Drones are changing the face of the film industry.
Technology has many advantages for filmmakers, using a drone can offer unique perspectives, exciting angles that can capture a thrilling sequence of frames providing speed and drama that can be the difference between an average or a fantastic film.
Drones are now often employed in documentaries, films, and advertisements. The footage can be digitally enhanced with special effects that can produce spectacular results, and this is rapidly changing the face of the industry.
It is necessary however to find a qualified drone operator as there are legal technicalities that surround flying drones and is essential to ensure that operators are fully insured and trained to ensure no rules get broken.
Flexibility, accessibility and reduced costs
Before the age of drones, filmmakers would have to rent helicopters, boats, planes or even cranes at an astronomic cost, and they would also have to factor in the safety of the pilots and crew. Now filmmakers can utilize drones for a mere fraction of the cost. A 4K camera can be employed to produce breath-taking Ariel shots from exciting angles and heights. The average price of a good quality 4K drone camera is around £5000 to buy.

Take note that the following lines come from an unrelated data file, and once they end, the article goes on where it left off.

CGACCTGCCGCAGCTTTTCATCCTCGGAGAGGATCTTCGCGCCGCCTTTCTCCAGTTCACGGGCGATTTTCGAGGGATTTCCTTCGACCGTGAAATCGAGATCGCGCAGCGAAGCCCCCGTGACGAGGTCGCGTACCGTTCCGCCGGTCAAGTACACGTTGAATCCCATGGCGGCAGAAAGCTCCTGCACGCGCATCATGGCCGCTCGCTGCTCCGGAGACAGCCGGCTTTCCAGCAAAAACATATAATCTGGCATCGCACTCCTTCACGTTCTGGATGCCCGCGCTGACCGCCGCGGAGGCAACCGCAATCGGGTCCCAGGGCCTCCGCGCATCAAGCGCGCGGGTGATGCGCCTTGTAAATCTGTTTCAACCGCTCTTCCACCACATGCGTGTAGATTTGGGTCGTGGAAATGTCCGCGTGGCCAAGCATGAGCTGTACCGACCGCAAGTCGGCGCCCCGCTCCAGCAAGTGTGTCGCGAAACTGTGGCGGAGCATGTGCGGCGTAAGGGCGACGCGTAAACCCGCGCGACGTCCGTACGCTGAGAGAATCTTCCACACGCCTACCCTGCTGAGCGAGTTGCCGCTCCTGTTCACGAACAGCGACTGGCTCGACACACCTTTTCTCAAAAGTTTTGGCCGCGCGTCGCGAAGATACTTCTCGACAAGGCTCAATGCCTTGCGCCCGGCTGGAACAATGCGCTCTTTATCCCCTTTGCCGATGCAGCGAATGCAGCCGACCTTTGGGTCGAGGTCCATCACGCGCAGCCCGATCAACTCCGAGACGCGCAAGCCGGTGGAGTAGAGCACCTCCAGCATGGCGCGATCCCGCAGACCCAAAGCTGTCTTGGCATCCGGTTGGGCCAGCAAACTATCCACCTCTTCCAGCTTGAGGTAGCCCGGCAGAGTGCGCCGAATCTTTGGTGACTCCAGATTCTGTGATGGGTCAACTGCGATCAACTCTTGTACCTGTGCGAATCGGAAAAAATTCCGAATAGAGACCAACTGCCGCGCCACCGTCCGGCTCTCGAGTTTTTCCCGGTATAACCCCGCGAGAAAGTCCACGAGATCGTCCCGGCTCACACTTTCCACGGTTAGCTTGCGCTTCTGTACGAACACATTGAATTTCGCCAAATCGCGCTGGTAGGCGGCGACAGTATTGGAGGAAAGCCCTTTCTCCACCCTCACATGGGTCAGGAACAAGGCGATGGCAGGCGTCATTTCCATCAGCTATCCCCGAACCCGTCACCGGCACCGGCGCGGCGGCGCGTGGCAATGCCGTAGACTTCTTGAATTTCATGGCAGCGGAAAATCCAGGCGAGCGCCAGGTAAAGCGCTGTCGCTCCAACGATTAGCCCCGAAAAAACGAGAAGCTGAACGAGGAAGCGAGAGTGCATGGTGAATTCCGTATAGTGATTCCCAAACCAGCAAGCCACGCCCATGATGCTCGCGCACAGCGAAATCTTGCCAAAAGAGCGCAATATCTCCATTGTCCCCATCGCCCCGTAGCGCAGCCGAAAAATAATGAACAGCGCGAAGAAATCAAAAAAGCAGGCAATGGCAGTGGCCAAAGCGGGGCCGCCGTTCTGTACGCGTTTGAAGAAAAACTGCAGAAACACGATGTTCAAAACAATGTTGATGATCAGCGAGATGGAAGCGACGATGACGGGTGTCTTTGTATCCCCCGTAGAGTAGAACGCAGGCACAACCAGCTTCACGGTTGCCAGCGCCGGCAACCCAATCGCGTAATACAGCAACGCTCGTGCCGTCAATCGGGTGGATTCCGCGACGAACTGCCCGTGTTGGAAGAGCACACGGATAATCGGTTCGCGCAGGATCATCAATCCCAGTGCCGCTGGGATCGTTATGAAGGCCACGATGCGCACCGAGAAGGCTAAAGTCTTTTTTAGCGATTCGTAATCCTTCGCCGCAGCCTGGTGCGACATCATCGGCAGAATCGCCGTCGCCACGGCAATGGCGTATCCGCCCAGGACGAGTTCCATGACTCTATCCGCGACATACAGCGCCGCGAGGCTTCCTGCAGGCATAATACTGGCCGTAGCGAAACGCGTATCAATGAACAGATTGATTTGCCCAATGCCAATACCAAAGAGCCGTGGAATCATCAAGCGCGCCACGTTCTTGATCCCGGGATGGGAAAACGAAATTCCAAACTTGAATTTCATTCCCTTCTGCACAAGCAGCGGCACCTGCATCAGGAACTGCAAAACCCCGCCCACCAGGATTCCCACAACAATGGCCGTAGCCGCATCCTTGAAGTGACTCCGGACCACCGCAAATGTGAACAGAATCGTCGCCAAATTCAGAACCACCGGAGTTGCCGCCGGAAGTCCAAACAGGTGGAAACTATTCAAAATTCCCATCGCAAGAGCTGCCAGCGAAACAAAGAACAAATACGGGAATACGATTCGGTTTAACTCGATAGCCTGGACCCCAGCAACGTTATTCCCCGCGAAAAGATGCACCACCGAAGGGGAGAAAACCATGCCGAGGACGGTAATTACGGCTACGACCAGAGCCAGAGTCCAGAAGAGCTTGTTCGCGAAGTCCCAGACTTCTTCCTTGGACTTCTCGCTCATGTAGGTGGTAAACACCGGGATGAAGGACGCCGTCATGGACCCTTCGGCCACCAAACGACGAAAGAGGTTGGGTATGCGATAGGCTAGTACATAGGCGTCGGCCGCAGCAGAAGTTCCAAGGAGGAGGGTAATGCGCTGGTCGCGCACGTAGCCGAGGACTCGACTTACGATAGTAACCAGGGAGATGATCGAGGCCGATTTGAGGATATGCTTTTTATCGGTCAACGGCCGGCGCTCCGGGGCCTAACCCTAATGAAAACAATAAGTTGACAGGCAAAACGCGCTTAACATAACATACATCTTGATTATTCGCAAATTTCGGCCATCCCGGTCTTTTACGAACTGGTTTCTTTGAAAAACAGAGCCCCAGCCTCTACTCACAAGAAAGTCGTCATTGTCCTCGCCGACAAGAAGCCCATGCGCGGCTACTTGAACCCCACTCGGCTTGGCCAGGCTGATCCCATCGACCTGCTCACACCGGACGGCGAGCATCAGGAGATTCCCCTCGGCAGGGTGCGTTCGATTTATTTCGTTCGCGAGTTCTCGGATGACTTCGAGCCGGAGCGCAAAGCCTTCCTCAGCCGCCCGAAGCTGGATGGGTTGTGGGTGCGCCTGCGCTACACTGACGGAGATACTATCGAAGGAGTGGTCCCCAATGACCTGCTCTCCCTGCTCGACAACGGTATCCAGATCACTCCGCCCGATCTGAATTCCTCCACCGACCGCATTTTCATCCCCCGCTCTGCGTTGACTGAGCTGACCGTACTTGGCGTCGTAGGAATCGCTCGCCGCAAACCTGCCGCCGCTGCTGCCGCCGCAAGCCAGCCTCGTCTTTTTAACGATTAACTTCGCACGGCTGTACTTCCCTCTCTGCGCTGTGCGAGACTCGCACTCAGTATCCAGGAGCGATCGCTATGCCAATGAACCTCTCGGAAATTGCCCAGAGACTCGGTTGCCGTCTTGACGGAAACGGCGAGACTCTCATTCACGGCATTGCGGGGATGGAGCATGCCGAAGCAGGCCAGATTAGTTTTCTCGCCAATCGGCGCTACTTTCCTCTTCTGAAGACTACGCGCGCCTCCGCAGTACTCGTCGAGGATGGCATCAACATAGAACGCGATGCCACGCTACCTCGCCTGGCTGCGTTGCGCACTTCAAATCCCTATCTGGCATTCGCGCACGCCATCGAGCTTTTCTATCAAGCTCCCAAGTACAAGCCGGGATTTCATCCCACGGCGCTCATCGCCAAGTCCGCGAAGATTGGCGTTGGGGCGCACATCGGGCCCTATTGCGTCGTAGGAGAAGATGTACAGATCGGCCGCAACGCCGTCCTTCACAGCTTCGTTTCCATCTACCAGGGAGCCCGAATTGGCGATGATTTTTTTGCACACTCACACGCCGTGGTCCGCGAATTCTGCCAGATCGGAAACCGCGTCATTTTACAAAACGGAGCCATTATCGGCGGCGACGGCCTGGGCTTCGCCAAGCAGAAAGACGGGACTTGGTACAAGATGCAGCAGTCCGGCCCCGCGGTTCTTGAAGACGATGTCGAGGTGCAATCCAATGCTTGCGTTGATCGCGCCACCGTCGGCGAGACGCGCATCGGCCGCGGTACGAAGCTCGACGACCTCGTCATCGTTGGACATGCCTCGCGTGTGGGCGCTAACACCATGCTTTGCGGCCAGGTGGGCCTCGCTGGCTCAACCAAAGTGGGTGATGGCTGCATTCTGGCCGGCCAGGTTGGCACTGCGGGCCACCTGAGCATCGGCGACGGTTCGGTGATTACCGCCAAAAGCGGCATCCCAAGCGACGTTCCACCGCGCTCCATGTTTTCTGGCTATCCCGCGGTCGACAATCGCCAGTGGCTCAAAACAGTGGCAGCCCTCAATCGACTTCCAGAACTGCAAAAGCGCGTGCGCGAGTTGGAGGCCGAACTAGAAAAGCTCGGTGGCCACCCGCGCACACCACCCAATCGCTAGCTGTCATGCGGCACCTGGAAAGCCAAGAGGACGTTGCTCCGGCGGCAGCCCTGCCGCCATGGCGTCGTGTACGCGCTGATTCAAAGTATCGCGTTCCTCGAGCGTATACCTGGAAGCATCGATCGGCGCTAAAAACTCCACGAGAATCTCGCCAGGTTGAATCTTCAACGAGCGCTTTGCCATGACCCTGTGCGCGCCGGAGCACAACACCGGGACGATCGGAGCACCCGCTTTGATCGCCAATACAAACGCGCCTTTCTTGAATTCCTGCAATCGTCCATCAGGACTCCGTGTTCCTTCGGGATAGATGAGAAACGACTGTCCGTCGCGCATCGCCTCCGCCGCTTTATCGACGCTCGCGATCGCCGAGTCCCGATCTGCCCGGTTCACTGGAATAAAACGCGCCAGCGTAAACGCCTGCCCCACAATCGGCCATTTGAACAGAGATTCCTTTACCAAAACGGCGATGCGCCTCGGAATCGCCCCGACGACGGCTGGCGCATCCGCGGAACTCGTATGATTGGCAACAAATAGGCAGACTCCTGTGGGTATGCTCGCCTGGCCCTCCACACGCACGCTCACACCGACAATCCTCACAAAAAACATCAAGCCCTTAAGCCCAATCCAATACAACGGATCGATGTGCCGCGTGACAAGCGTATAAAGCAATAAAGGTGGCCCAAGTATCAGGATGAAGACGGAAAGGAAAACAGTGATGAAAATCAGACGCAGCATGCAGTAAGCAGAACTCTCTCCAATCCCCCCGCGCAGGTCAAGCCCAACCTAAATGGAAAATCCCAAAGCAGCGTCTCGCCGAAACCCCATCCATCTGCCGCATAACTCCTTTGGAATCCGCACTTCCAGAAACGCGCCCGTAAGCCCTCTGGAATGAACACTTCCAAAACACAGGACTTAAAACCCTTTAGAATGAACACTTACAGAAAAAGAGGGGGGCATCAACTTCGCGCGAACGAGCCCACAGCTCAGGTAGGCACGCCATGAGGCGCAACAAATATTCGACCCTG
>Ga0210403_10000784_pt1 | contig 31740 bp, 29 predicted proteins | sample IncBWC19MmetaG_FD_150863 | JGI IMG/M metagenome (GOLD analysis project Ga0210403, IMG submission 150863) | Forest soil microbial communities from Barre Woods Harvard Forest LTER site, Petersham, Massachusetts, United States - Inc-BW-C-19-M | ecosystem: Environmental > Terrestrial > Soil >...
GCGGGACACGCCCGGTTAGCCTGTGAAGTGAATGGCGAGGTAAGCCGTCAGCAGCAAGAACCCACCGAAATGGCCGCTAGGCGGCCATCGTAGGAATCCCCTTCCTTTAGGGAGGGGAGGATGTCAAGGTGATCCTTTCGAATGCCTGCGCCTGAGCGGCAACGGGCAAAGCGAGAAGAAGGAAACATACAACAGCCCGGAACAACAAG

Drones and VR
The ability to provide breath-taking real-life footage from a bird’s eye view offers tremendous potential to the 360 experience. Commerce could benefit from this type of filming including construction, agriculture and tourism. It is an excellent way for people to experience places before they visit and opens up a unique opportunity for countries that are trying to attract tourists by giving them an immersive experience before they arrive.
Drones are a fantastic low-cost way to location scout, and it offers the filmmaker the ability to view many different locations and keep budgets down. There is also the potential for drones to deliver pieces of kit on location in hard to reach places.
Drones are the future of filmmaking and open up so many endless opportunities to both the big film companies and independent filmmakers, and the sky is the limit.